Well, they don't live in Georgia with its heat and humidity during gardening season. Me? I garden comfortably.
If you're gardening in the front yard, you may want to wear something more appropriate than when digging in the dirt in the "back forty." Back there, comfort is most important.
OK, it's one of the two most important things, along with safety. The statistics say anyone exposed to too much sun has a greater chance of developing a melanoma, the deadliest form of skin cancer.
Protect Skin from Sun
Gloves, long sleeves, pants in breathable fabrics -- there is even a line of clothing made from fabrics especially woven to protect skin from the sun. I've worn it, and I know it works.
I have two pair of baggy carpenter jeans -- you know, the ones with several extra pockets for storing shears and other tools. I know my wife has patched one pair four times and threatened to throw them out many more times than that.
The second pair are my "front yard" jeans. They have only one patch. Until jeans get extra soft and are roomy enough and patched, they're not gardening jeans.
Wife Caught Me Gone
My wife caught me gone for several days and threw out my jeans coveralls that were just getting broken in. I had already been told not to be in the garden during lightning, because I would surely be struck, with all of the metal in the safety pins holding my coveralls together. Probably best she got rid of those. If she just had thought, though, she could have used them to patch the jeans.
I've tried boots, tennis shoes, rubber boots and rubber and leather combination boots, but the footwear that suits me best are extra heavy duty sandals.
I know that dirt filters through the socks and there are strange patterns on my feet when I take them off, but my toes like the feel of being free. I just have to be careful with the pitchfork while working with sandals on.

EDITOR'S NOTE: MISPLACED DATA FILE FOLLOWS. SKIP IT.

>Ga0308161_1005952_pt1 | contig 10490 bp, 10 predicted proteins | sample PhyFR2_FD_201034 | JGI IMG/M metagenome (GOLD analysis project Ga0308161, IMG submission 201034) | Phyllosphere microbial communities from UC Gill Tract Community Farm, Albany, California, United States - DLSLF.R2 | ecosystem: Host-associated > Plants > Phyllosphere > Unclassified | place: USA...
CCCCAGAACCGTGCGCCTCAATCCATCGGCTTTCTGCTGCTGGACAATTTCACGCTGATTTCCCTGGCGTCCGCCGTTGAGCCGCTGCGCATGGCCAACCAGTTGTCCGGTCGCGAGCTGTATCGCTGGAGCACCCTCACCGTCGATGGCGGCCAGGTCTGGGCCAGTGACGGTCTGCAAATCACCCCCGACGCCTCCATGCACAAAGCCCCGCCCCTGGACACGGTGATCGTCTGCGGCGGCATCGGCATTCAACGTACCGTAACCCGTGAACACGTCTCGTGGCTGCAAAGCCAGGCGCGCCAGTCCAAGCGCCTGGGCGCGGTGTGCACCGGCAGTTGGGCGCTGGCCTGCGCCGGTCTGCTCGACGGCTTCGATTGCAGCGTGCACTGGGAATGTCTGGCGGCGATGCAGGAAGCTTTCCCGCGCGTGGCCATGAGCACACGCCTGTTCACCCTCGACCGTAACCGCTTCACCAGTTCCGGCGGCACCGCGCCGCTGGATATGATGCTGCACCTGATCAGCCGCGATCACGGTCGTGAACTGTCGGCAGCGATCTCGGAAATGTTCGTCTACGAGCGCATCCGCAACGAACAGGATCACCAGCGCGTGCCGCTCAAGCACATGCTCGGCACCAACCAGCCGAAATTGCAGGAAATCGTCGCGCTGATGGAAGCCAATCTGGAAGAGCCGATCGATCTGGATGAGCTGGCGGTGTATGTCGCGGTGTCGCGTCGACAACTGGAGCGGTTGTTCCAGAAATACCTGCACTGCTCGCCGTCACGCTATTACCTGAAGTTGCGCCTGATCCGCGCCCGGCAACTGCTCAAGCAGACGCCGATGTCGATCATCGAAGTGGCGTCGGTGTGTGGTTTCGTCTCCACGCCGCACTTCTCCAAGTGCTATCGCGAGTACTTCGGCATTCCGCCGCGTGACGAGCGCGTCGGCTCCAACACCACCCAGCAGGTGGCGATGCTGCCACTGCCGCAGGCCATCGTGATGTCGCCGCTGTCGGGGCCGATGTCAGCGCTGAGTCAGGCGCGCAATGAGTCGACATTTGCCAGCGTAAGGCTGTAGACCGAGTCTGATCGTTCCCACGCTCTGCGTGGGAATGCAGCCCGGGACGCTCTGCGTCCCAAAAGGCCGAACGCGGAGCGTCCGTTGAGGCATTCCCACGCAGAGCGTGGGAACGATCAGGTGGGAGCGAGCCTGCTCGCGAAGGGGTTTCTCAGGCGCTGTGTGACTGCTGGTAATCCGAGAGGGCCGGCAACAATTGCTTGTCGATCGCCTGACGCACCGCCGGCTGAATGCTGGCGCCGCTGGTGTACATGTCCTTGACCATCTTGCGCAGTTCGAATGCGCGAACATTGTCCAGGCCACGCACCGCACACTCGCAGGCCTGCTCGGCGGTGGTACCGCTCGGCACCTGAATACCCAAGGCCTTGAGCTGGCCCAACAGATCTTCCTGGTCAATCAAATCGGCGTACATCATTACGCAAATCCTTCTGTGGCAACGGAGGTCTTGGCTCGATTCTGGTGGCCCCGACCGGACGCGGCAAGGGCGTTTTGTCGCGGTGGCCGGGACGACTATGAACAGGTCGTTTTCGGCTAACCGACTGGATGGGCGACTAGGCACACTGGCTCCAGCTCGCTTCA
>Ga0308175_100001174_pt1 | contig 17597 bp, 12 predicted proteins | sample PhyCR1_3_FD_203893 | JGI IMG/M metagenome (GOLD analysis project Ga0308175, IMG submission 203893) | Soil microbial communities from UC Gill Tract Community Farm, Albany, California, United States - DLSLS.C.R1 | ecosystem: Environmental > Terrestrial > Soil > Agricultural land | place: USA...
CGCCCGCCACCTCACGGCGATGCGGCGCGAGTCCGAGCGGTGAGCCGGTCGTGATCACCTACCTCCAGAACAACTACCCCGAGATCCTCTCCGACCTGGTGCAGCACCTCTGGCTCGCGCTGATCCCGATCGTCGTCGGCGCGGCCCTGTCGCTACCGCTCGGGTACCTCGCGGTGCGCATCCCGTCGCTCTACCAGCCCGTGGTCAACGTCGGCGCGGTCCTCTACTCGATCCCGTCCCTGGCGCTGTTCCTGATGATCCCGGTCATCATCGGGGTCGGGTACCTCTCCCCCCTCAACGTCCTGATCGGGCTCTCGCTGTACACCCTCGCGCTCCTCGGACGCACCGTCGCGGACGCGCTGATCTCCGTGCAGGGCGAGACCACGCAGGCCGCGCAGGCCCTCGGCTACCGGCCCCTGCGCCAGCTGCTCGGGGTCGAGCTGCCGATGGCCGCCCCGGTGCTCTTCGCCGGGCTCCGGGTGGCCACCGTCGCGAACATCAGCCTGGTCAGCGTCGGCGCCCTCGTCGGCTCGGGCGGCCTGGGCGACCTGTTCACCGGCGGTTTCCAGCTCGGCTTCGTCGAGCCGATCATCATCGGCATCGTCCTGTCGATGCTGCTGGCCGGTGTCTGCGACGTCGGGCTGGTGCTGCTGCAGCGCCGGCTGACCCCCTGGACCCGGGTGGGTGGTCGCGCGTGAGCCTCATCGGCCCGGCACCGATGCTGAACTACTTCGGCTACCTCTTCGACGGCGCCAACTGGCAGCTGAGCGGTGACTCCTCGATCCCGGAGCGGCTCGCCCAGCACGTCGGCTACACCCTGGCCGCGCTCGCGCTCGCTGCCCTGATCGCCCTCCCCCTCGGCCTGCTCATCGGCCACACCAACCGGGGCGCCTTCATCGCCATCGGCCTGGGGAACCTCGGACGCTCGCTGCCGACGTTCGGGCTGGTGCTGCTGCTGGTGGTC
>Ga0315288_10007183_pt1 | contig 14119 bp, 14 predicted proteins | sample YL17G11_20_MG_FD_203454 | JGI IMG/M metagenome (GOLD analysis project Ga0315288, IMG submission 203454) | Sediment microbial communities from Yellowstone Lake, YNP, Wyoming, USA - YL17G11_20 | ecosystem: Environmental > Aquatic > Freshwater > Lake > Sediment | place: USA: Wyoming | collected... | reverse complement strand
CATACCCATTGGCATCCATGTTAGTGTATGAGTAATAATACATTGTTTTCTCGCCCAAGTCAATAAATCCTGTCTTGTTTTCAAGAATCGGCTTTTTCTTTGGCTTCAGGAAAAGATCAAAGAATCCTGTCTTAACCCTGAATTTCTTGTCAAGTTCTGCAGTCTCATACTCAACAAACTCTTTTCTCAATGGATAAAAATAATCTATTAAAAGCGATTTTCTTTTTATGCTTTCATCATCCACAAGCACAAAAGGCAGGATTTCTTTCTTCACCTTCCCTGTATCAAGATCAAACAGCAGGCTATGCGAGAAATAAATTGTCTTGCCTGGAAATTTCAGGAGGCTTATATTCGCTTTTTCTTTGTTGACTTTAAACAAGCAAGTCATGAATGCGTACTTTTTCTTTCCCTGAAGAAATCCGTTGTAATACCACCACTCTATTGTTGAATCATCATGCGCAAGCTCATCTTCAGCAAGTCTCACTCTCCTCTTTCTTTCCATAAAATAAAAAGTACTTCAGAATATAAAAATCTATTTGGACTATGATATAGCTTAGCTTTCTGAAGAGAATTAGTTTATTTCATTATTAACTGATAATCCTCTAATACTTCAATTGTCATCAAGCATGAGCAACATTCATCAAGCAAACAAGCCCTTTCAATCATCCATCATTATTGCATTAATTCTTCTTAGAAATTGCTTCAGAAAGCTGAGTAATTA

I don't know of a gardener who doesn't have a favorite shirt. You know: the one that's hung out to dry before "she who must be obeyed" lets you bring it into the house to wash. It has that certain feel. It doesn't bind or constrain anywhere. Mine is long-sleeved to help keep out the sun.
Hats are altogether another story. I like straws with a wide brim and the tie under the chin. Straws allow your head to breath, and the tie keeps it from falling off and being chewed up by the mower. As with the shirt, each gardener has that favorite hat that suits to a T.
Gloves are another part of the gardener's apparel. I use the brown, cloth ones, because I continually lose them and dig them up the next year or find them chewed up by the lawn mower where I dropped them. They tend to keep the hands and fingernails cleaner.
Also, don't forget that hand towel for the back pocket. I can't tell you how many times this comes in handy -- just run it under the hose and wipe off. An indispensable part of gardening.
Be comfortable while gardening. Wear proper clothing and hats. Use sunscreen (there's nothing wrong with prunes, but who wants to look like one?) and enjoy yourself.